11

Your marginal rate of substitution between (say) eggs and wine is the number of eggs you'd be willing to trade for one additional bottle of wine. This marginal rate of substitution can reflect your preferences (if you're a consumer) or the state of technology (if you're a producer who can, for example, substitute three eggs for one wine in your production ...


11

In this paper (pdf), Peter Boettke goes into great depth explaining the difference between the two concepts in the Austrian school. Essentially information is any data that might influence an act (or specifically the perceived utility or cost of a choice), and knowledge is the information that the actor has already collected prior to the time they made ...


5

Material capital is any durable good that is used as a factor of production and, by virtue of being durable, it is gradually consumed in production over a maximum possible duration of a length that is determined by (i) how much a unit of capital is used and (ii) the depreciation rate of a unit of capital. Capital forms by labor and savings (which is in ...


5

Although I disagree with von Mises, he was reacting to what he saw as a very real problem, which was the use of relatively primitive statistical methods to describe behavior. In fact, Leonard Jimmie Savage's work on probability and statistics should have been sufficient to meet his objections, although the computational speed would not have yet existed for ...


4

As a disclaimer, I think the Austrian business cycle is incorrect. I will try to explain in a sympathetic fashion. Mises.org has a great deal of resources on Austrian economics, much of it free. From a quick watch of the beginning of the video, the distinction is between a market rate of interest, and the “artificial” interest rate set by the central bank. ...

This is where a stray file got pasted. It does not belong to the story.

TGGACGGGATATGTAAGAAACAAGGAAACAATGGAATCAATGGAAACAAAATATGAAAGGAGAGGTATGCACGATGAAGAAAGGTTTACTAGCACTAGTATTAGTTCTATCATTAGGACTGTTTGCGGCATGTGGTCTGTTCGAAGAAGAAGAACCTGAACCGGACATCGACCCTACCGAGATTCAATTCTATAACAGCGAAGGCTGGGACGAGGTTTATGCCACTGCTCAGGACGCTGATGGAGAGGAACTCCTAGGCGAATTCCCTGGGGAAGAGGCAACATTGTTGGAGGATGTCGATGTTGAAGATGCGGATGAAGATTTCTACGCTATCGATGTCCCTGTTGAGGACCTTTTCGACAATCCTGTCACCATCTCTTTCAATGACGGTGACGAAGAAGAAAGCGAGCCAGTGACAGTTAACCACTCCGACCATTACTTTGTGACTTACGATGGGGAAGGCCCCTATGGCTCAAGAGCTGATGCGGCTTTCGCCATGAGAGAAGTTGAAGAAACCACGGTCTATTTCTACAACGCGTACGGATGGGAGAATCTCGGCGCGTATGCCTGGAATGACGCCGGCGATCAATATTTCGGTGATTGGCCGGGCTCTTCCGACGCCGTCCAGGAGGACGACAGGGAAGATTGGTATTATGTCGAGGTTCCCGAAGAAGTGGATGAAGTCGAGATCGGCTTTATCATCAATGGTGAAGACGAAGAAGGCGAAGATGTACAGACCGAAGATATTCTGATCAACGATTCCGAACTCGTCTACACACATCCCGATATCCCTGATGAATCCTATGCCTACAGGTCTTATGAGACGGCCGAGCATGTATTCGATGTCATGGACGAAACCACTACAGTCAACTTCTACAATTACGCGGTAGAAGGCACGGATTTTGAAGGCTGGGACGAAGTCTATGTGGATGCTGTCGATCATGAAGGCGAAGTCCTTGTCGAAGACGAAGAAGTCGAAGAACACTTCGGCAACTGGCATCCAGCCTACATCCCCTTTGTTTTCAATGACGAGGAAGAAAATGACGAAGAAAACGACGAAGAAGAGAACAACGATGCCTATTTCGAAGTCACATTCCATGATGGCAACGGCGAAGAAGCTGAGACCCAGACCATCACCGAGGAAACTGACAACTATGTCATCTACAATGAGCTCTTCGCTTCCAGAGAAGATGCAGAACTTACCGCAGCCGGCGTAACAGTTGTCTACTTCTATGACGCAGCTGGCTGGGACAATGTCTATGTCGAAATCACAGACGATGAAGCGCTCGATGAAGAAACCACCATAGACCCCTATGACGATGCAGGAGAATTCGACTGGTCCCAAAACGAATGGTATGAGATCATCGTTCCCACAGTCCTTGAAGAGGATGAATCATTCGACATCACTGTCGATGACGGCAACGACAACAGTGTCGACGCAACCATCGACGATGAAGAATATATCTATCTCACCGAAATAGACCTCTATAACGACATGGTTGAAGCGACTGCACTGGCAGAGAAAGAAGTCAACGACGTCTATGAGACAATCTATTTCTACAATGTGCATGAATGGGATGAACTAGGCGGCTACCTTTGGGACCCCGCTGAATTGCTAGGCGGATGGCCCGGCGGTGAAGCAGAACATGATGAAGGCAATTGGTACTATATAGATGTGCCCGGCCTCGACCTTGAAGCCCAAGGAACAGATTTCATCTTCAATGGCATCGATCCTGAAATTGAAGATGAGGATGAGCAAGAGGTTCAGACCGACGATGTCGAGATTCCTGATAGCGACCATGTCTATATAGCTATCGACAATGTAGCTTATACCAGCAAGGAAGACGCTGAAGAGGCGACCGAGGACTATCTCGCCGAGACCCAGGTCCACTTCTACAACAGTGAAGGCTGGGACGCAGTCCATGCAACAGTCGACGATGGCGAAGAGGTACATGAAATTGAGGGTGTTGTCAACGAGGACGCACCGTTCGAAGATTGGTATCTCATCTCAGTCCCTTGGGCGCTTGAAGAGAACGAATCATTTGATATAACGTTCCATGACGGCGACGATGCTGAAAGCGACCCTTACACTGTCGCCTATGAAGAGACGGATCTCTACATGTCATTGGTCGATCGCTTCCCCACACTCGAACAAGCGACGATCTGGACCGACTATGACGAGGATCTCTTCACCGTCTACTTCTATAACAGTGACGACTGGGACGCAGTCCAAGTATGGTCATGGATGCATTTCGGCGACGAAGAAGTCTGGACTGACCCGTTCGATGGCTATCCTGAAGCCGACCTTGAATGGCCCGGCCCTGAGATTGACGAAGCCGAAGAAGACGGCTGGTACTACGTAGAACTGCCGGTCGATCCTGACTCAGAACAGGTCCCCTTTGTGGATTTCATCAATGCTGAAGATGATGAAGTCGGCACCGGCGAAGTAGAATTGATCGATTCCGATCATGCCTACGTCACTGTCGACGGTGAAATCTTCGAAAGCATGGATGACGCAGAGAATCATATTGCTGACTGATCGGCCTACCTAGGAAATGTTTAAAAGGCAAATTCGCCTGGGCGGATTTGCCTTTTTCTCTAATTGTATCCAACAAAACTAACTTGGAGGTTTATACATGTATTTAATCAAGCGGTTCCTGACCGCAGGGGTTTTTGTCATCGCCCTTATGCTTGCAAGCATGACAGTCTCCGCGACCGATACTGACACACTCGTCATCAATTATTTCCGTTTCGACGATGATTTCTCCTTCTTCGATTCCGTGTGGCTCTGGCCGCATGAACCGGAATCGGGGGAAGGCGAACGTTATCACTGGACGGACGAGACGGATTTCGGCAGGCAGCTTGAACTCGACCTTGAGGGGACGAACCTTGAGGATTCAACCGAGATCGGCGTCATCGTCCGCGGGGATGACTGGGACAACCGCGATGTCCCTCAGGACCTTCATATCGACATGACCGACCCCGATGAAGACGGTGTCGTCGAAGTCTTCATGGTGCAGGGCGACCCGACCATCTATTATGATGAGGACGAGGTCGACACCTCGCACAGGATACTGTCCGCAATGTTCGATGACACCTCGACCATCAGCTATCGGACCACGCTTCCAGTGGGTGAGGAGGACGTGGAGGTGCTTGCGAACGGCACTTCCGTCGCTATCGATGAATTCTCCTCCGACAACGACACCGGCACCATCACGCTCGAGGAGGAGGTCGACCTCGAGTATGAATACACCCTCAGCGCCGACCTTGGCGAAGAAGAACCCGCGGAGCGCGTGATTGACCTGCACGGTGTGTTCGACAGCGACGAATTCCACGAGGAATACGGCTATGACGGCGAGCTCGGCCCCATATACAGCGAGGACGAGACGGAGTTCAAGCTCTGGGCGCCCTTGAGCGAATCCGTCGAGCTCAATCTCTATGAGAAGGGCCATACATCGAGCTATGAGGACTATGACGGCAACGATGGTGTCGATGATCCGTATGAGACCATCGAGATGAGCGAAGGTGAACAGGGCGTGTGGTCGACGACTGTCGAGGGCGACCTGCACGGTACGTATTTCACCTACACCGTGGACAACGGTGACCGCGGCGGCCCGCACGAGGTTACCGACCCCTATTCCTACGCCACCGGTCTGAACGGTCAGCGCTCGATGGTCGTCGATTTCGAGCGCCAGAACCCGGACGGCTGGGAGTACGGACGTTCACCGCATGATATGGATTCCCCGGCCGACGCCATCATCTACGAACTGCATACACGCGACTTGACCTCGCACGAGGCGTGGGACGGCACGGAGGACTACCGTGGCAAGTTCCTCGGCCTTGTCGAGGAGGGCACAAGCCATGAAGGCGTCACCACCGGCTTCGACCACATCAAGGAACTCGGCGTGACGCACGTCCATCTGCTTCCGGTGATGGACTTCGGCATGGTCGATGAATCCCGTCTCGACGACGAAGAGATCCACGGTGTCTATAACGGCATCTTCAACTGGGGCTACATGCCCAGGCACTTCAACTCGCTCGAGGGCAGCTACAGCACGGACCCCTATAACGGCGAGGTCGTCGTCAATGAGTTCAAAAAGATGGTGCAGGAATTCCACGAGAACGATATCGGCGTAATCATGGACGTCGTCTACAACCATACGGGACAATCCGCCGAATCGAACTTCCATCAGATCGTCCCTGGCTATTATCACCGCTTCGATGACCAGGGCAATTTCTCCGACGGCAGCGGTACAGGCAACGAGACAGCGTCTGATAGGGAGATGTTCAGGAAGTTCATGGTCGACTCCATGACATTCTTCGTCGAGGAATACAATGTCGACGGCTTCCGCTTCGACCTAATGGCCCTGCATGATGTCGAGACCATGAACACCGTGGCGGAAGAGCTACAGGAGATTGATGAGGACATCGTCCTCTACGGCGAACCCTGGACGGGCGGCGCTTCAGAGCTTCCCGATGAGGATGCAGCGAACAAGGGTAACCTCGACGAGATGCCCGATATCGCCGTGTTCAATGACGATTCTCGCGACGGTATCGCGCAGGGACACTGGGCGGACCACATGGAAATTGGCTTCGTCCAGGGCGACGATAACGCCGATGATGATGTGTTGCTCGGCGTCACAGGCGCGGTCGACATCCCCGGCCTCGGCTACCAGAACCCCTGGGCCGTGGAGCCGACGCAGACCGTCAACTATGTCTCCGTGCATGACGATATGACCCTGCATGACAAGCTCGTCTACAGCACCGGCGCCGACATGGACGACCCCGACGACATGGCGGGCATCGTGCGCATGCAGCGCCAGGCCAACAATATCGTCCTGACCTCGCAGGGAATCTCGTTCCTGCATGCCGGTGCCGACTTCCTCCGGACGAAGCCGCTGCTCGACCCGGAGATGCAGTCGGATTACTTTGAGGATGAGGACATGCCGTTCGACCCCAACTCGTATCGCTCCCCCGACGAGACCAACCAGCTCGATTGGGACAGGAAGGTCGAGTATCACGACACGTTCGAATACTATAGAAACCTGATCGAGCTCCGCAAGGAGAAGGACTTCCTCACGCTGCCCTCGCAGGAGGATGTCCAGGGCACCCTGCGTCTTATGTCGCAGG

3

I too also think the austrian theory of the business cycle is incorrect but will offer a sympathetic answer. It really about understanding how the theory related to the structure of production and how lower interest rates incentives activities that are further behind in this structure and extends the time for this process to occur. Its interpreted as a ...


3

This article states: In both of his seminal works in political theory, The Constitution of Liberty and Law, Legislation and Liberty, Hayek endorsed as a legitimate function of the state the power to regulate monopolies and curtail industry practices in restraint of trade. For example, in the first book, in Chapter 15, Hayek ...


3

Your first quote makes it clear that "thymology" is a wilfully abstruse word for psychology (though it's unclear why only male psychology is considered). And psychology has been part of economics for as long as economics has been discussed. You can find psychology in Adam Smith and Aristotle. There was something of a barren period within the twentieth ...